How a storm sparked a humanitarian crisis in Texas

Two days before the storm began, Houston’s top elected official advised citizens to prepare as they would for a severe hurricane. Many listened to him: Texans who could store food and water, while nonprofits and government agencies set out to help those who couldn’t.

But few realized the fiasco that was to come. They couldn’t be prepared.

As temperatures plummeted, and snow and ice hit the state, much of Texas’ power grid collapsed, followed by its water systems.

Tens of millions crowded into icy homes that slowly grew colder or fled to safety. And a proud state, wary of regulation and foreign aid, stood looking for help from other states and humanitarian groups as much of its 29 million inhabitants tried to survive.

At a hospital, workers were standing outside to collect rainwater.

Others were trained in a key that worked in a park. A mother took her three children to a shelter in a furniture store after watching their breath form in the family trailer. College professors raised funds so their students could pay for meals.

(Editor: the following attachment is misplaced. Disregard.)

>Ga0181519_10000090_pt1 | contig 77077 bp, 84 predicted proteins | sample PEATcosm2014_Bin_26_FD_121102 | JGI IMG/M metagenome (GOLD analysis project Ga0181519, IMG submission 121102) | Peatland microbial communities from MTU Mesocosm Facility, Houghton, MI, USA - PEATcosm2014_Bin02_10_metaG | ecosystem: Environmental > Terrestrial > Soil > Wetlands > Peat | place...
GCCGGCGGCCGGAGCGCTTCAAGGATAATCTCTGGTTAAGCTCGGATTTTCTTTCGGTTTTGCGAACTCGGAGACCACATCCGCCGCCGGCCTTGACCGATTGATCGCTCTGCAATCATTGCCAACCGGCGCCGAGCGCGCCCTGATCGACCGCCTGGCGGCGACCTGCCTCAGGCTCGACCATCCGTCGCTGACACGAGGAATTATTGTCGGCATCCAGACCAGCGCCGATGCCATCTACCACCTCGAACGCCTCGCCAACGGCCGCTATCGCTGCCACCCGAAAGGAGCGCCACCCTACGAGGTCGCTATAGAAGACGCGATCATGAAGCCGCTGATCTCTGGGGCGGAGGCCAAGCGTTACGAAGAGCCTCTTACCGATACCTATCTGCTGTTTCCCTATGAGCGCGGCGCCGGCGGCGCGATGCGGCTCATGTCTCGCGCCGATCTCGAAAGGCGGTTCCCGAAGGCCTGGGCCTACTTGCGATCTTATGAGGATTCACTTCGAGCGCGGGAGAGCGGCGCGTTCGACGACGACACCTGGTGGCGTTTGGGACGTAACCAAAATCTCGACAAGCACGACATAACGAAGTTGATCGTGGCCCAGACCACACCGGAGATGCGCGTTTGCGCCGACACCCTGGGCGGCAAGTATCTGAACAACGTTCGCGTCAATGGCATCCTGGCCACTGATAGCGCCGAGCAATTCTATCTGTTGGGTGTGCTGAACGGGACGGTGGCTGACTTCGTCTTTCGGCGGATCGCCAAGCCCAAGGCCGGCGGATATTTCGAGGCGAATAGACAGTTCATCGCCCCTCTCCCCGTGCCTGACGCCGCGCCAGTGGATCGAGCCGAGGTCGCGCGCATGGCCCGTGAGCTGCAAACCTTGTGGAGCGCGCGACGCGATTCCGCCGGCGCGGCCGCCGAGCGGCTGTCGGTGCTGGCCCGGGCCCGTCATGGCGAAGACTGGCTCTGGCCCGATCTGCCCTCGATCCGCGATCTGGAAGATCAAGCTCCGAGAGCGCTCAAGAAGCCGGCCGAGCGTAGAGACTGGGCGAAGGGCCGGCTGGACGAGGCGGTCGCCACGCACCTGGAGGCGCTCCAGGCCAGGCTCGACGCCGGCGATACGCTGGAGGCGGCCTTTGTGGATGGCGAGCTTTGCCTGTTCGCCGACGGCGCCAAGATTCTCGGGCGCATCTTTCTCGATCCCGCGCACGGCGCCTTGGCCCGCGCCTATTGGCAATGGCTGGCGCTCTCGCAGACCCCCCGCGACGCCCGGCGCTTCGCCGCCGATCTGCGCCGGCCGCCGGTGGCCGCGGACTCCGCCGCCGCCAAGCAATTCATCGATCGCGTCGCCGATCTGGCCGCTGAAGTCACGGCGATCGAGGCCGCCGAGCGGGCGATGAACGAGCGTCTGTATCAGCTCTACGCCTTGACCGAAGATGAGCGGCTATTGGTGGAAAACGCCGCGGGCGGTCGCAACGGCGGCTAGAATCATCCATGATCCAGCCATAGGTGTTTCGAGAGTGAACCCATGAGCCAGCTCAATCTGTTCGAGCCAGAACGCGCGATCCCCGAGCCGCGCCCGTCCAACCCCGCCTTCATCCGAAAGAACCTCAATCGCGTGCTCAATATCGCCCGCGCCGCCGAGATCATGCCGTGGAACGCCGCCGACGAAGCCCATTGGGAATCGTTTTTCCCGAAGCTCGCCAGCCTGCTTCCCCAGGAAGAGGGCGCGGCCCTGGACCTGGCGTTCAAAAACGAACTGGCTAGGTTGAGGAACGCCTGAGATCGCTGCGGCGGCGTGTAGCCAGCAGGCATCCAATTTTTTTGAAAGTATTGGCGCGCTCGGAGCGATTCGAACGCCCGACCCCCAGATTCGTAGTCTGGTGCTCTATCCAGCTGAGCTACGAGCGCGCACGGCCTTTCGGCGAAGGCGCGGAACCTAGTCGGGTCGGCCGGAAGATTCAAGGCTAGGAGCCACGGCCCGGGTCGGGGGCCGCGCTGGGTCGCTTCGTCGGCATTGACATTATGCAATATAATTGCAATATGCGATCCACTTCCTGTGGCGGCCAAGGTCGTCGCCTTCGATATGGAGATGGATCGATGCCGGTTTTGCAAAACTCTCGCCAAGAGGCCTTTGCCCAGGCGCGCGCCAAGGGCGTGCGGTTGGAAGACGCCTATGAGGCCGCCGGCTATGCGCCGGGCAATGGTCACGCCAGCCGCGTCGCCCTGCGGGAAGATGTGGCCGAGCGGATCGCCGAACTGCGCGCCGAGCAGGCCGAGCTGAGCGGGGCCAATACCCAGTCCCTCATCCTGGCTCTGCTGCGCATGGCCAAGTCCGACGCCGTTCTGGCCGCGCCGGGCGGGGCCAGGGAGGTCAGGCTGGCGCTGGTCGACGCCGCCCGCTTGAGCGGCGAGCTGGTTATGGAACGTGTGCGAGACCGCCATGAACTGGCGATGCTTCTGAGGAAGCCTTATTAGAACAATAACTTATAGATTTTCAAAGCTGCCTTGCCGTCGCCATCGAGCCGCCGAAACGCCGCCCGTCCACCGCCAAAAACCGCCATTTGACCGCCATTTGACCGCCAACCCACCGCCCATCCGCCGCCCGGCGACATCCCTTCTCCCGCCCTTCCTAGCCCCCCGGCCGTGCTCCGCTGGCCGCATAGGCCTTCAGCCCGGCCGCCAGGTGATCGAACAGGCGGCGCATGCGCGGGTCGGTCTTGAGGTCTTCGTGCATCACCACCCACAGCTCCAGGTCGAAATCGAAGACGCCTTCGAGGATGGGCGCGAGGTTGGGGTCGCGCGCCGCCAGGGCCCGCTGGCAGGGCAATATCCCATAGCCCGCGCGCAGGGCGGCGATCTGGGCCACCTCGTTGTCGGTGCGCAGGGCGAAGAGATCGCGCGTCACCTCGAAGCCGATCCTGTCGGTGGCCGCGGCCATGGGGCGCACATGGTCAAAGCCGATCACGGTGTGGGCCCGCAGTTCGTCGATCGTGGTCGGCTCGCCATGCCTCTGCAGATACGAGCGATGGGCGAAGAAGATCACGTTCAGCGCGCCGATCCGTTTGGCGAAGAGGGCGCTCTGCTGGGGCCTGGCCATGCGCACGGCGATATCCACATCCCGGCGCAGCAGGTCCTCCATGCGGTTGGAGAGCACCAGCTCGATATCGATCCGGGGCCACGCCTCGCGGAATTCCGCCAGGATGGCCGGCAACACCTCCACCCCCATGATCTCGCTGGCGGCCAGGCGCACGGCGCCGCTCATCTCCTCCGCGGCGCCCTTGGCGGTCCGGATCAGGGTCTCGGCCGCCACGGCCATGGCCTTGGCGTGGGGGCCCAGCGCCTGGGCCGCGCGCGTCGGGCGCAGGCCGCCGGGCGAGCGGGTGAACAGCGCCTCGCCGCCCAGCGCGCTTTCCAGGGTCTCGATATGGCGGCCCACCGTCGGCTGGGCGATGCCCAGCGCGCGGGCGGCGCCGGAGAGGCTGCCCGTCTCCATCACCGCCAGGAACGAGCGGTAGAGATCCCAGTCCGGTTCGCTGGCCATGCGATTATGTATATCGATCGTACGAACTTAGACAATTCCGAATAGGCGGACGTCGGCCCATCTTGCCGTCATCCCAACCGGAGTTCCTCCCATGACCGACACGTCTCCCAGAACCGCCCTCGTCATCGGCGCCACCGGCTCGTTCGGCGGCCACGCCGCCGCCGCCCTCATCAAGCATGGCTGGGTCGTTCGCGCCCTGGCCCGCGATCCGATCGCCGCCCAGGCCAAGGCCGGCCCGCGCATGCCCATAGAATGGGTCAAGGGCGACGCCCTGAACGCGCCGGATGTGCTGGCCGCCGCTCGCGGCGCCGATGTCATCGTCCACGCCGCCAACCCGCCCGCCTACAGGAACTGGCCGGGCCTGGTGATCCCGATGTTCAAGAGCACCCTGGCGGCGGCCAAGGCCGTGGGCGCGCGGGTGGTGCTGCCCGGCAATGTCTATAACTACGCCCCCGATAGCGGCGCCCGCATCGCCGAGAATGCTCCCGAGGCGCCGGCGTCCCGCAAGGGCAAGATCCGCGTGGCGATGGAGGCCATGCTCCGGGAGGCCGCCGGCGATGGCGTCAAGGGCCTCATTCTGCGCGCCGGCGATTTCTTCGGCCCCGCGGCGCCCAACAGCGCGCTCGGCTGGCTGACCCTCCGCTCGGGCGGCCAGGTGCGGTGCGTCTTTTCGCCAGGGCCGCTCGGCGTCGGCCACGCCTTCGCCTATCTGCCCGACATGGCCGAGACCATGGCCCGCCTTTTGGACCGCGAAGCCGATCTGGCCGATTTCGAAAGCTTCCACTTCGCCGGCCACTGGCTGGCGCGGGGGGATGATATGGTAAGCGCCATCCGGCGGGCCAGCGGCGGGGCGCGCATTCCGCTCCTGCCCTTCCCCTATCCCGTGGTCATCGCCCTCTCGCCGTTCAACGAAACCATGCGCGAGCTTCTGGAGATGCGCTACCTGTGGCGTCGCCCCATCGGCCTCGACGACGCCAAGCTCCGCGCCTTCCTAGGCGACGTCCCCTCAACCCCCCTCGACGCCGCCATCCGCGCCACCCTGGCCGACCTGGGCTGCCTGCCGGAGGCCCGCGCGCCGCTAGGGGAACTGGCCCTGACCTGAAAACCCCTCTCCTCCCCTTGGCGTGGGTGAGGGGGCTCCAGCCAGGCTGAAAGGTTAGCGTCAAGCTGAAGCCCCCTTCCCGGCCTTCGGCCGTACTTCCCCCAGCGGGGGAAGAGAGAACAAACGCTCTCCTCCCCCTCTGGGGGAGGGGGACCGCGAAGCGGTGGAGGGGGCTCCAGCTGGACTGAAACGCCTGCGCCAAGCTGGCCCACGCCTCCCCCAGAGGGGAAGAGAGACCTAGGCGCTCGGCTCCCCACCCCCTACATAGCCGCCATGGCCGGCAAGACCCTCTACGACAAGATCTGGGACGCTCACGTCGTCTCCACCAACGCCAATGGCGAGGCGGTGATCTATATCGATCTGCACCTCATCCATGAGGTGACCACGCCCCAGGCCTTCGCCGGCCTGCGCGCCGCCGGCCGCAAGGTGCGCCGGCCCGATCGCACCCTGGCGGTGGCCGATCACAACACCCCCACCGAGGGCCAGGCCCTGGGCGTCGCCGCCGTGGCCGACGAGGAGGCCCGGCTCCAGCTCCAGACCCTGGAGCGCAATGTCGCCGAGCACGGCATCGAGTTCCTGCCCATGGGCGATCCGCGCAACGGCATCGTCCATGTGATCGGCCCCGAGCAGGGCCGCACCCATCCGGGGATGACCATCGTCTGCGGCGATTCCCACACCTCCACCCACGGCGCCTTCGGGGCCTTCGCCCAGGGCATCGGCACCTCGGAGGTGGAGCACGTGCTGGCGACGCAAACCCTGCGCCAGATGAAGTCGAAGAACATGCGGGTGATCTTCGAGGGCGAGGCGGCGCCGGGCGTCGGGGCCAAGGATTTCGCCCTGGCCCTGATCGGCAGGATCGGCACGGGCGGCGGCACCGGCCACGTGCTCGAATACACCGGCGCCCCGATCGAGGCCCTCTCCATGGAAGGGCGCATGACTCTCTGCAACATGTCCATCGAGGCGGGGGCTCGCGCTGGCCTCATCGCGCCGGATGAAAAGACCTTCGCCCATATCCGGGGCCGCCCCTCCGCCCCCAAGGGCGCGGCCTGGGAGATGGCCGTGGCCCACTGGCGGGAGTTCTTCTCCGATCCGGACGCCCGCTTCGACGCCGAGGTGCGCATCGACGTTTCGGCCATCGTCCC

Images of desperate Texans circulated around the world.

Some compared them to a less wealthy or self-centered place. For others, he exposed problems that had been getting worse for a long time.

The state’s Republican leadership was blamed for ignoring warnings that winter could create chaos and failing to provide local officials with enough information on how to protect residents.

A week after warning her county of nearly 5 million residents of the impending storm, Harris County Judge Lina Hidalgo was sleeping on an inflatable mattress at the county’s emergency operations center. His house was without power for three nights.

“The question is worth asking: who set up this system and who perpetuated it knowing that the correct regulation was not in place?” Hidalgo said.

“Those questions will have to be asked and I hope there will be changes. The community deserves answers ”.